"The dislocation of turn-taking and the jumbling of several 'conversations', far from deterring participants, can speed up the discussion." She finds evidence of "multiple intertwined dyadic conversations", indicated through the use of names (see Werry, C.C. (1996) 'Linguistic and interactional features of Internet Relay Chat'. In Herring, S. (ed.) (1996) Computer-mediated communication. Linguistic, social and cross-cultural perspectives. Amsterdam: John Benjamins, 47-63.), exact quotes (e.g. see Mondada, L. (1999) 'Formes de séquentialité dans les courriels et les forums de discussion. Une approche conversationnelle de l'interaction sur Internet'. Apprentissage des Langues et Systèmes d'Information et de Communication vol. 2, no. 1, 3-25.), and the tendency to send "several consecutive messages each directed at a different participant".

In contrast to the Herring's 'basic electronic message schema' (link to an earlier message, express views, appeal to other participants) (from page 91 of Herring, S.C. (1996) 'Two variants of an electronic message schema'. In Herring, S.C. (ed.) Computer-mediated communication. Linguistic, social and cross-cultural perspectives. Amsterdam: John Benjamins, 81-106), the author finds no uniformity in message length, language style, structure, or topic, and few appeals to other participants.

The main message structure is [reaction] + position + evidence. Reactions are often coded in discourse mesages such as oh, yes, exactly, so, well, but, ok, yep, and, actually, of course, erm, anyway. Within political forums, the general position statement is often backed up by one or more supporting statements and argumentation. Here is an example supplied from an FT.com Globalization discussion:

"In globalisation, ideas of democracy are a major cause of division. For example, a five-page essay last year on Taiwan told us ... "

Coherent sequences found in the argumentation sections include "question + answer", "concession and counterargument", "claim + evidence", "denial + correction or account". These tend towards either dialogic (e.g. Q&A) or monologic argument, though they can appear in both contexts. Examples of each are presented.

The author believes that material influences such as screen size and transmission speed are less important than "social and economic factors that new technologies are given rise to".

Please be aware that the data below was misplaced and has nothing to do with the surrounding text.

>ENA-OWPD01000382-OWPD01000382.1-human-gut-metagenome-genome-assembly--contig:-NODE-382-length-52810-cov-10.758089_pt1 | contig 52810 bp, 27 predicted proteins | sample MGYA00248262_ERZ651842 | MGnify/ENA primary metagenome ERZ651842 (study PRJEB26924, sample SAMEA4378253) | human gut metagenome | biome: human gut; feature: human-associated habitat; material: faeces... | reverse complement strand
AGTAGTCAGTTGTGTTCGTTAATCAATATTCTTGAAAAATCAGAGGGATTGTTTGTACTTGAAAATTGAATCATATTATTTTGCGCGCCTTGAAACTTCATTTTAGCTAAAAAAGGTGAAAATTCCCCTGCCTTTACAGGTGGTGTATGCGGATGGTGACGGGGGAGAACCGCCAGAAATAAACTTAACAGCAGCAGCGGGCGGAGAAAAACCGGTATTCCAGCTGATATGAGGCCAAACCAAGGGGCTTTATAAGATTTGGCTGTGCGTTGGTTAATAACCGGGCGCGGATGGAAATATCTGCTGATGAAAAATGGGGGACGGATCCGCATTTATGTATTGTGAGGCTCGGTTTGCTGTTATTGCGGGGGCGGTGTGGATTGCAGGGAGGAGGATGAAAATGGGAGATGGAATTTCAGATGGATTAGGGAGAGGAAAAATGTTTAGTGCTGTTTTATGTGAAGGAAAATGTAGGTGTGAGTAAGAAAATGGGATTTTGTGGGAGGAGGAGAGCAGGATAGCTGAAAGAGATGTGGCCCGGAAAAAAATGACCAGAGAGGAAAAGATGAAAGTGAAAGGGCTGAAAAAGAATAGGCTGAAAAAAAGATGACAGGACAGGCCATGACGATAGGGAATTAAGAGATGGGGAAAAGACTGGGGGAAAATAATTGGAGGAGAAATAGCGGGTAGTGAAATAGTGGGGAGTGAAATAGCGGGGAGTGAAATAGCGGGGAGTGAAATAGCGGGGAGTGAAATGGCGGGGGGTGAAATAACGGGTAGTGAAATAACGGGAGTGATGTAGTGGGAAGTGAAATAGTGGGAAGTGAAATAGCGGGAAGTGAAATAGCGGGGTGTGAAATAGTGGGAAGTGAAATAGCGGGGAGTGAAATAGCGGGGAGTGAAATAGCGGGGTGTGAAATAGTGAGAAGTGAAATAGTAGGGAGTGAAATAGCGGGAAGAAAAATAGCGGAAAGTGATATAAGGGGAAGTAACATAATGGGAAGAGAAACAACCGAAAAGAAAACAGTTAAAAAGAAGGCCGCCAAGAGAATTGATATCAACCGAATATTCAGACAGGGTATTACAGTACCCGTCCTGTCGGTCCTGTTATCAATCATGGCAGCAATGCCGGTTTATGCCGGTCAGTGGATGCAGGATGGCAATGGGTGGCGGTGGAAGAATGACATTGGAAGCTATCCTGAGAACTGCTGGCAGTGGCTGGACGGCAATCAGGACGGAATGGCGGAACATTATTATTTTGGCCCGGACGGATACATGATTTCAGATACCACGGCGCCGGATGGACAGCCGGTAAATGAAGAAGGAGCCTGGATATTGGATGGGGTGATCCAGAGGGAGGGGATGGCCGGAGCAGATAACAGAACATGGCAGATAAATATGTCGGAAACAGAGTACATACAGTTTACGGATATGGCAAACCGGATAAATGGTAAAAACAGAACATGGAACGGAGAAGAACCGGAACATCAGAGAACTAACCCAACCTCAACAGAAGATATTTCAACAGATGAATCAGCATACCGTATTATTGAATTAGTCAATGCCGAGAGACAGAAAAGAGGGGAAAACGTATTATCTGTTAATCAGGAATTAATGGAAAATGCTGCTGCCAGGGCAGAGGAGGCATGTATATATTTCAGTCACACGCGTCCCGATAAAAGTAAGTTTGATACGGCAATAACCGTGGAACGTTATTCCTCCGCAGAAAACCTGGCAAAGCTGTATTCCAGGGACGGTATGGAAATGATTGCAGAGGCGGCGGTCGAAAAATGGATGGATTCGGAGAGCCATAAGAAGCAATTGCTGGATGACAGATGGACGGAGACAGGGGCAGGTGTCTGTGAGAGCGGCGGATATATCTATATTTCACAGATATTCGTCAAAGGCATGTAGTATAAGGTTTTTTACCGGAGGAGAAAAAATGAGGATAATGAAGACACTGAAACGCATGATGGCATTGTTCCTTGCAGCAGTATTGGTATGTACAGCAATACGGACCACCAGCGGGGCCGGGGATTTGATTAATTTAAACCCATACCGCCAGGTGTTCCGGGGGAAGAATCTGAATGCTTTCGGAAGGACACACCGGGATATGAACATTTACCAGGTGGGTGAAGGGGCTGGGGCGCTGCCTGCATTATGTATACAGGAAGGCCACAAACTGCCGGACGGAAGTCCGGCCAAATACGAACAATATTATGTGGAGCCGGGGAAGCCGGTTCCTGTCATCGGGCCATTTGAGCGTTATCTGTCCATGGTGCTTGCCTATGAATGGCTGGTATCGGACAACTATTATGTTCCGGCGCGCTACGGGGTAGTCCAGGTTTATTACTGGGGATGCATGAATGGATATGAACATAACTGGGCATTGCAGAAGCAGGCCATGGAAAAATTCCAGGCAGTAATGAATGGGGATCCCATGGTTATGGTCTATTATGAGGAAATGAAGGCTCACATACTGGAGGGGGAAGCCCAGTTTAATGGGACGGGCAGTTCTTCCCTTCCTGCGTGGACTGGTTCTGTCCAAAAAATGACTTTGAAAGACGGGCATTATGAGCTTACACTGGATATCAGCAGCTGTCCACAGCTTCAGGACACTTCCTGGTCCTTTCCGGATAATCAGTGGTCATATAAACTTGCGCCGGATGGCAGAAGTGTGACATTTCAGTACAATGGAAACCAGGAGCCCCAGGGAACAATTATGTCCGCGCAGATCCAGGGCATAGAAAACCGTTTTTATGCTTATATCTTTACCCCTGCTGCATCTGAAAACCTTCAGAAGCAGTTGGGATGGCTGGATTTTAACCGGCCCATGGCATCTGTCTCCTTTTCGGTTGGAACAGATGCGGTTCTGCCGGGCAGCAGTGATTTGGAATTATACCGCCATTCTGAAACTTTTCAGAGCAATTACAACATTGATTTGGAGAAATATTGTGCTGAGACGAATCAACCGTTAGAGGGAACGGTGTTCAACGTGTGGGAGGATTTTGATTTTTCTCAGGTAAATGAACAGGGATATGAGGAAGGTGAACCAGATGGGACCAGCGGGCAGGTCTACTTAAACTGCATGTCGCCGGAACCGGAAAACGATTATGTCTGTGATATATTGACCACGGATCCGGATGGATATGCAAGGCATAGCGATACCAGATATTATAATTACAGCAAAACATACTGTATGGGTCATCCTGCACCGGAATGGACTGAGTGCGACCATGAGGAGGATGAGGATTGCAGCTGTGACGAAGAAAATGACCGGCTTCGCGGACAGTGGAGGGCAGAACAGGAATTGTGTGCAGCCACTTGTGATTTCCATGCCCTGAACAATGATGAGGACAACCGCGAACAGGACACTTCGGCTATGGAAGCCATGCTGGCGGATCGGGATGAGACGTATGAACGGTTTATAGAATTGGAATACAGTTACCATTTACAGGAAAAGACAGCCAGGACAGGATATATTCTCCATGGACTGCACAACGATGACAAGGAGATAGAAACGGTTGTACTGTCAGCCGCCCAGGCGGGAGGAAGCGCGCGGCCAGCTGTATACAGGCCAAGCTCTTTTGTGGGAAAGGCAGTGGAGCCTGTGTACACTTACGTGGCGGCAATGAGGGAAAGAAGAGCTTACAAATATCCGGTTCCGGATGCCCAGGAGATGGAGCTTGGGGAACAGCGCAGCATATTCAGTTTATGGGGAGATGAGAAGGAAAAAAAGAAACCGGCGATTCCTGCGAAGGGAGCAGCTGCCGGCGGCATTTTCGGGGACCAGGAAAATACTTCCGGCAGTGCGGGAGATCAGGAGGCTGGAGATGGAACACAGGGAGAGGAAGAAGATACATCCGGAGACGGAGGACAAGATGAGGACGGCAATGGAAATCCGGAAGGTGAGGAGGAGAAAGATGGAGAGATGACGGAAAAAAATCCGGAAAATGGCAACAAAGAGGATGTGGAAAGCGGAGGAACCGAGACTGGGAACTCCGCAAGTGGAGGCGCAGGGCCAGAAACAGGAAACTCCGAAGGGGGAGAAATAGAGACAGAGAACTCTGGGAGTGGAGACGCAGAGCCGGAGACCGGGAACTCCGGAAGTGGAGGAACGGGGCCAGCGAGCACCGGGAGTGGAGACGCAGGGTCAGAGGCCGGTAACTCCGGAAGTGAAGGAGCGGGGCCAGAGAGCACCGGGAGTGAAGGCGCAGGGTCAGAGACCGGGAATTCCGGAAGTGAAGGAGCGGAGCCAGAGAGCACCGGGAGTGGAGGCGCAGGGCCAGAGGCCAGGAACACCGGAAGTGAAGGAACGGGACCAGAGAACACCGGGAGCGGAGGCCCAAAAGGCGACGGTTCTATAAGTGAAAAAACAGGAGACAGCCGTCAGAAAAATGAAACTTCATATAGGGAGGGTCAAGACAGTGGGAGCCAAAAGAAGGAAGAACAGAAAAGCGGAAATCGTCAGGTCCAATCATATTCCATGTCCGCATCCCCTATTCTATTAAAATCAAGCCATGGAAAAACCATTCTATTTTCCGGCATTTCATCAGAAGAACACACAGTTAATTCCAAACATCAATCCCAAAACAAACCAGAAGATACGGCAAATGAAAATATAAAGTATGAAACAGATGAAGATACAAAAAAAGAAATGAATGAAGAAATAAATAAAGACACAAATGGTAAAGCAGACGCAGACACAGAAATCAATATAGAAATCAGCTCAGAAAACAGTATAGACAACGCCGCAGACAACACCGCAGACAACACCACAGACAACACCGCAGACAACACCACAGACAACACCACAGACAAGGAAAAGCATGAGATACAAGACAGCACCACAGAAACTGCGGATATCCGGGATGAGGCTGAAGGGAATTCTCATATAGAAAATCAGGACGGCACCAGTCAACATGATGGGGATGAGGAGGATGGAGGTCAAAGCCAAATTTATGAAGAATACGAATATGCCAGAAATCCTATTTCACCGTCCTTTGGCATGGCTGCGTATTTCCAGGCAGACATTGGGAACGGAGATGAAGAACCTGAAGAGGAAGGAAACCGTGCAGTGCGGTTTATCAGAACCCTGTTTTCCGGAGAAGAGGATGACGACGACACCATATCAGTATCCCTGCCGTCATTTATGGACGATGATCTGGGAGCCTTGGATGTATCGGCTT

Future Work

Longtitudinal studies of CMC could start to address other linguistics-oriented questions like:

  • "How quickly do new online discourse communities establish their own styles and conventions?"
  • "What kind of dialect levelling takes place and how?"
  • "How do discourse practices circulate online among different communities?"

This paper is likely among the first to address online argumentation, yet does not present suggestions for future work in that area.

Context of this Conference Paper

This was presented at a panel on 'Different approaches to spoken interaction' organized by Anna-Brita Stenström and Karin Aijmer, citation from author

An updated journal article is based on this paper; see Lewis, D. M. (2005). Arguing in English and French asynchronous online discussion. Journal of Pragmatics, 37(11), 1801-1818. doi:10.1016/j.pragma.2005.02.014

Other related work on genre analysis/linguistics in new media, connectives, and discourse pragmatics

The author's dissertation was about discourse connectives: Diana LEWIS. [Some emergent discourse connectives in English: Grammaticalization via rhetorical patterns]. (U. Oxford, 2000).

(Following selected from citations on her publication page):

Theoretical and Practical Relevance

Among the first linguistics studies of online argumentation. Important for considering coherence and rhetorical markers. The variant uses (and divergent semantics) of even simple terms like "of course" provides a caution against simple keyword-based indexing of online argumentation.

Further details on methodology would have been helpful for future researchers.